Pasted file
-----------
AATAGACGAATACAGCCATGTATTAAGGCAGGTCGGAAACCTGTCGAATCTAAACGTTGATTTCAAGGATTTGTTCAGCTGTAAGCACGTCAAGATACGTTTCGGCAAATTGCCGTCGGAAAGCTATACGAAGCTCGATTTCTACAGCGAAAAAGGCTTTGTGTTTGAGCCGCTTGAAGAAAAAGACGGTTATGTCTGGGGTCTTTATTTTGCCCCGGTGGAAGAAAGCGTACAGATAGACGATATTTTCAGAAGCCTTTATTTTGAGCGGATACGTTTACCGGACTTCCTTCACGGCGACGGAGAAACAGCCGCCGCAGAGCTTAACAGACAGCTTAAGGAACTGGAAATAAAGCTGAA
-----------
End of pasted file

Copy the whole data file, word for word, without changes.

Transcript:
AATAGACGAATACAGCCATGTATTAAGGCAGGTCGGAAACCTGTCGAATCTAAACGTTGATTTCAAGGATTTGTTCAGCTGTAAGCACGTCAAGATACGTTTCGGCAAATTGCCGTCGGAAAGCTATACGAAGCTCGATTTCTACAGCGAAAAAGGCTTTGTGTTTGAGCCGCTTGAAGAAAAAGACGGTTATGTCTGGGGTCTTTATTTTGCCCCGGTGGAAGAAAGCGTACAGATAGACGATATTTTCAGAAGCCTTTATTTTGAGCGGATACGTTTACCGGACTTCCTTCACGGCGACGGAGAAACAGCCGCCGCAGAGCTTAACAGACAGCTTAAGGAACTGGAAATAAAGCTGAA